A worker washes graffiti off the sidewalk in front of the Mark O. Hatfield Federal Courthouse in downtown Portland, Ore., on Wednesday, July 8, 2020, as two agents with the U.S. Marshals Service emerge from the boarded-up main entrance to examine the damage. Protesters who have clashed with authorities in Portland, Ore., are facing off not just against city police but a contingent of federal agents who reflect a new priority for the Department of Homeland Security: preventing what President Donald Trump calls "violent mayhem." The agents clad in military-style uniforms include members of an elite Border Patrol tactical unit, and their deployment to protect federal buildings and monuments is a departure for an agency created to focus on threats from abroad. (AP Photo/Gillian Flaccus)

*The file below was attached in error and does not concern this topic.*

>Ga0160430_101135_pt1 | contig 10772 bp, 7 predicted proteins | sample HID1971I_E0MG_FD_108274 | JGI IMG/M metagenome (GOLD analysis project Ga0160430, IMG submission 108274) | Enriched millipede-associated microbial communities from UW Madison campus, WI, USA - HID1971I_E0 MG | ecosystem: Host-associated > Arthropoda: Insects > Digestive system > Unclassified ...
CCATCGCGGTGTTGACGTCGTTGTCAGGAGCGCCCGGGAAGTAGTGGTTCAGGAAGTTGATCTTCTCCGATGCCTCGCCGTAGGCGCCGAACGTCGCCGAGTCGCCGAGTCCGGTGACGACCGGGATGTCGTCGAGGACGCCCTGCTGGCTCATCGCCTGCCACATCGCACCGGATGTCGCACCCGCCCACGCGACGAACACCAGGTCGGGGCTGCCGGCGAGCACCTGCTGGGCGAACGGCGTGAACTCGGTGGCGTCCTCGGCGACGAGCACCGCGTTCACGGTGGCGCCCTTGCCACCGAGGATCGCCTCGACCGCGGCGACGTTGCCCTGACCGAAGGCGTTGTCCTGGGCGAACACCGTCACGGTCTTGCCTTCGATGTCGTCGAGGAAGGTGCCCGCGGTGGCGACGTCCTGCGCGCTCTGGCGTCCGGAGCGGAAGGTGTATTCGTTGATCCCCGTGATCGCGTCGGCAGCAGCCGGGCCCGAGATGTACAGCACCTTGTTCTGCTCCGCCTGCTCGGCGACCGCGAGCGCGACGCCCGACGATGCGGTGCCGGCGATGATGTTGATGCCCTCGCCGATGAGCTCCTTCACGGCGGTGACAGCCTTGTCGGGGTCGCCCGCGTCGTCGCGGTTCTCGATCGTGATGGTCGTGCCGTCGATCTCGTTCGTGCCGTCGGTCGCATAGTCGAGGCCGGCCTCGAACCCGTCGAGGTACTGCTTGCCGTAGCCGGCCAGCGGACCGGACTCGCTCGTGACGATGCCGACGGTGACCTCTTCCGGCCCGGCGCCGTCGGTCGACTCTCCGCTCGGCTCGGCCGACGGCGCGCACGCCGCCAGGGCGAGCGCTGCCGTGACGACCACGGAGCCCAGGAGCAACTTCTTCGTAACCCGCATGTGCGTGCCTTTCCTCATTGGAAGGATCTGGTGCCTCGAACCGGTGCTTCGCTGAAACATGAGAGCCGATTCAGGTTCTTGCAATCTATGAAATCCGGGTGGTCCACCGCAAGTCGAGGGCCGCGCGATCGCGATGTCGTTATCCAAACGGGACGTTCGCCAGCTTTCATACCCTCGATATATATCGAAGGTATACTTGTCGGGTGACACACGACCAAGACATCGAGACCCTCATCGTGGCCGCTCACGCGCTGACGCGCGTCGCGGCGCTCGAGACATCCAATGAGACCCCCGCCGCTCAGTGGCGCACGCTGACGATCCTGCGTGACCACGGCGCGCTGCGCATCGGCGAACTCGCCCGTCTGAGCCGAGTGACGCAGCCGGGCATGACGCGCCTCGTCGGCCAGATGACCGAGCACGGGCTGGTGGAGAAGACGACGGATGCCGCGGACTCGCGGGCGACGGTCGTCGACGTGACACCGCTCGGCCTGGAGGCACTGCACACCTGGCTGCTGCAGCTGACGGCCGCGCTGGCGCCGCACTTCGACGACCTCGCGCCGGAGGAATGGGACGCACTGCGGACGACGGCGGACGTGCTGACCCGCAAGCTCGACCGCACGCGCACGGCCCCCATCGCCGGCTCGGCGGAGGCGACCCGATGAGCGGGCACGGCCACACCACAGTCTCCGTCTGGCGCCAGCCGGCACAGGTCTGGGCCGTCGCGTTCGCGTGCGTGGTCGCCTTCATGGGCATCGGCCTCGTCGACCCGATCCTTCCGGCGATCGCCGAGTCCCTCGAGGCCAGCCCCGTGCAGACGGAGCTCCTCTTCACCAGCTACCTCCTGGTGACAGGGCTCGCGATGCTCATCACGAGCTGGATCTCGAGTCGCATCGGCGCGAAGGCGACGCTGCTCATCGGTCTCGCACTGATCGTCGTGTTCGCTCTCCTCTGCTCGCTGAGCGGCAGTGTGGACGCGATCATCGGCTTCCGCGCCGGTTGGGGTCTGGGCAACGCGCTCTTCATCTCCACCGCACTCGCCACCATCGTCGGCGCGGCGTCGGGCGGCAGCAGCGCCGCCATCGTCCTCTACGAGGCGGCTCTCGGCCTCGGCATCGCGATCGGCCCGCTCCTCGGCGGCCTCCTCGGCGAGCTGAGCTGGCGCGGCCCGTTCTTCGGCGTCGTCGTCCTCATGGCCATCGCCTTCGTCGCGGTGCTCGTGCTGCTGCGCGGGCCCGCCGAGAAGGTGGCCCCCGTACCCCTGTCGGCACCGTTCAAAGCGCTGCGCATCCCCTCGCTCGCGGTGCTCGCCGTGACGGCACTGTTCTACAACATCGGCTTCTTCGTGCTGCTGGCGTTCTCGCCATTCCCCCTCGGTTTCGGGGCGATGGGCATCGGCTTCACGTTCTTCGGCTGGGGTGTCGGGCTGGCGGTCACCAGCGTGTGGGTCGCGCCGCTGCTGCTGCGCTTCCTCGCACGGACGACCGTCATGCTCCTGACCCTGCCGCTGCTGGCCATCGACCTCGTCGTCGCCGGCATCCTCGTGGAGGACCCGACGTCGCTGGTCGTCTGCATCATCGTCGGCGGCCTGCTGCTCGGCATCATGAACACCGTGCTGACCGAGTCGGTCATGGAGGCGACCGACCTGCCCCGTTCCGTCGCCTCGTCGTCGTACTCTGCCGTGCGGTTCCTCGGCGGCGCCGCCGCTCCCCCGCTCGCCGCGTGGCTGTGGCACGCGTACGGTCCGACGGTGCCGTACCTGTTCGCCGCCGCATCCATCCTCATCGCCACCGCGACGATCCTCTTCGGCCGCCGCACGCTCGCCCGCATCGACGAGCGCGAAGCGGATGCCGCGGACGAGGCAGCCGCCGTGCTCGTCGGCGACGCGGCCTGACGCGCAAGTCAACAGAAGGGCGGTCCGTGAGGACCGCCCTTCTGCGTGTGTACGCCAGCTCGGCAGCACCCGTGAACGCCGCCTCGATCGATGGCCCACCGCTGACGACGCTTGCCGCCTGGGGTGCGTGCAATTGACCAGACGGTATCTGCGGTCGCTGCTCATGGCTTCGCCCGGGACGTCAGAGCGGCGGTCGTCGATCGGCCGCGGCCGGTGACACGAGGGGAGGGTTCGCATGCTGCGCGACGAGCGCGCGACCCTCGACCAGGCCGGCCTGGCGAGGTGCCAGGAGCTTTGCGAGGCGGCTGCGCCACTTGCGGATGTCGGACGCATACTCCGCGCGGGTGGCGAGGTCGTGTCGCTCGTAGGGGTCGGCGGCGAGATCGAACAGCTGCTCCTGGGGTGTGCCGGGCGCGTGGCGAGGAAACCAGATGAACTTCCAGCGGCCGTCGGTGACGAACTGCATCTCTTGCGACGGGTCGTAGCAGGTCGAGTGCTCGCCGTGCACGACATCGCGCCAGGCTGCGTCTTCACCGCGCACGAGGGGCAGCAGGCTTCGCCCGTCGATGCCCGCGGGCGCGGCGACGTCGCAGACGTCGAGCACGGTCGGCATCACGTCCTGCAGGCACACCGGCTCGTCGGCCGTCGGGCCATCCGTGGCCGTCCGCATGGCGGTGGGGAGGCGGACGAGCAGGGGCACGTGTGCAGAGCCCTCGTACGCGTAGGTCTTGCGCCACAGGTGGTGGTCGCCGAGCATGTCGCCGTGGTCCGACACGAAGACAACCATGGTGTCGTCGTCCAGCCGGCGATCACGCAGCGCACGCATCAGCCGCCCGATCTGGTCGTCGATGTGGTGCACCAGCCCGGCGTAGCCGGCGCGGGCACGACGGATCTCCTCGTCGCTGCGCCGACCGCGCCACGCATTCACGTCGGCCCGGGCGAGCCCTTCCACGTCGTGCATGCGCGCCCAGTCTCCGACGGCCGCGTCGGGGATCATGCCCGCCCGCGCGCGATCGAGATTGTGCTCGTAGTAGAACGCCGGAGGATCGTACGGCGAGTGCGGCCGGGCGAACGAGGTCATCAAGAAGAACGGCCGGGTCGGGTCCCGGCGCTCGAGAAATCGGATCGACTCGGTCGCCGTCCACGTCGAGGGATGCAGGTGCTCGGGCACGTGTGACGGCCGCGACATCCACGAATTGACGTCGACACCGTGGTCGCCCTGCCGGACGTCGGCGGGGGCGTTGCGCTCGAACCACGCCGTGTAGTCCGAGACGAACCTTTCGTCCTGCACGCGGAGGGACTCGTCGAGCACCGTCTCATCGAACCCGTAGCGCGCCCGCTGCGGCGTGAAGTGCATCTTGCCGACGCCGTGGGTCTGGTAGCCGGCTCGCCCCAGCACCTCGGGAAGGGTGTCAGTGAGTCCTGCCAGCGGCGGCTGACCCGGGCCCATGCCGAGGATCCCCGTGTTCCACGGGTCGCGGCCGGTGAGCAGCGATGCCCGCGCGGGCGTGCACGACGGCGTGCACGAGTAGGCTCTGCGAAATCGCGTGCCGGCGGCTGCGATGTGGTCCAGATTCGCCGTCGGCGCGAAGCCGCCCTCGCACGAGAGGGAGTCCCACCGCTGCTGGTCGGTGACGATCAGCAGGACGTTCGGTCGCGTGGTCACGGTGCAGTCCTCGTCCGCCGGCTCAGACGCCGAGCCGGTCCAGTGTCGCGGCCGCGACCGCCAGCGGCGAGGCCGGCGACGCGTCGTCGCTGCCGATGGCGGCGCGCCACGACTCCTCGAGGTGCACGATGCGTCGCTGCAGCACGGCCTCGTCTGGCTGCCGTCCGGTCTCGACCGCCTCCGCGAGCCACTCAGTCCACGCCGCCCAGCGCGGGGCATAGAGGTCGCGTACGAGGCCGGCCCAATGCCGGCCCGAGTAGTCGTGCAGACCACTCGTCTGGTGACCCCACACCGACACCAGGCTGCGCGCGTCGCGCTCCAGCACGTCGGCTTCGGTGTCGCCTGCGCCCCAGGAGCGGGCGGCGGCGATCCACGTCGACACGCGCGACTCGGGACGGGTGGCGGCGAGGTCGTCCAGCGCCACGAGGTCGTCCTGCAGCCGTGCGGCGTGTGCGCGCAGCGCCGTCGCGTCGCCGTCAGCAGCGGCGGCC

A worker washes graffiti off the sidewalk in front of the Mark O. Hatfield Federal Courthouse in downtown Portland, Ore., on Wednesday, July 8, 2020, as two agents with the U.S. Marshals Service emerge from the boarded-up main entrance to examine the damage. Protesters who have clashed with authorities in Portland, Ore., are facing off not just against city police but a contingent of federal agents who reflect a new priority for the Department of Homeland Security: preventing what President Donald Trump calls "violent mayhem." The agents clad in military-style uniforms include members of an elite Border Patrol tactical unit, and their deployment to protect federal buildings and monuments is a departure for an agency created to focus on threats from abroad. (AP Photo/Gillian Flaccus)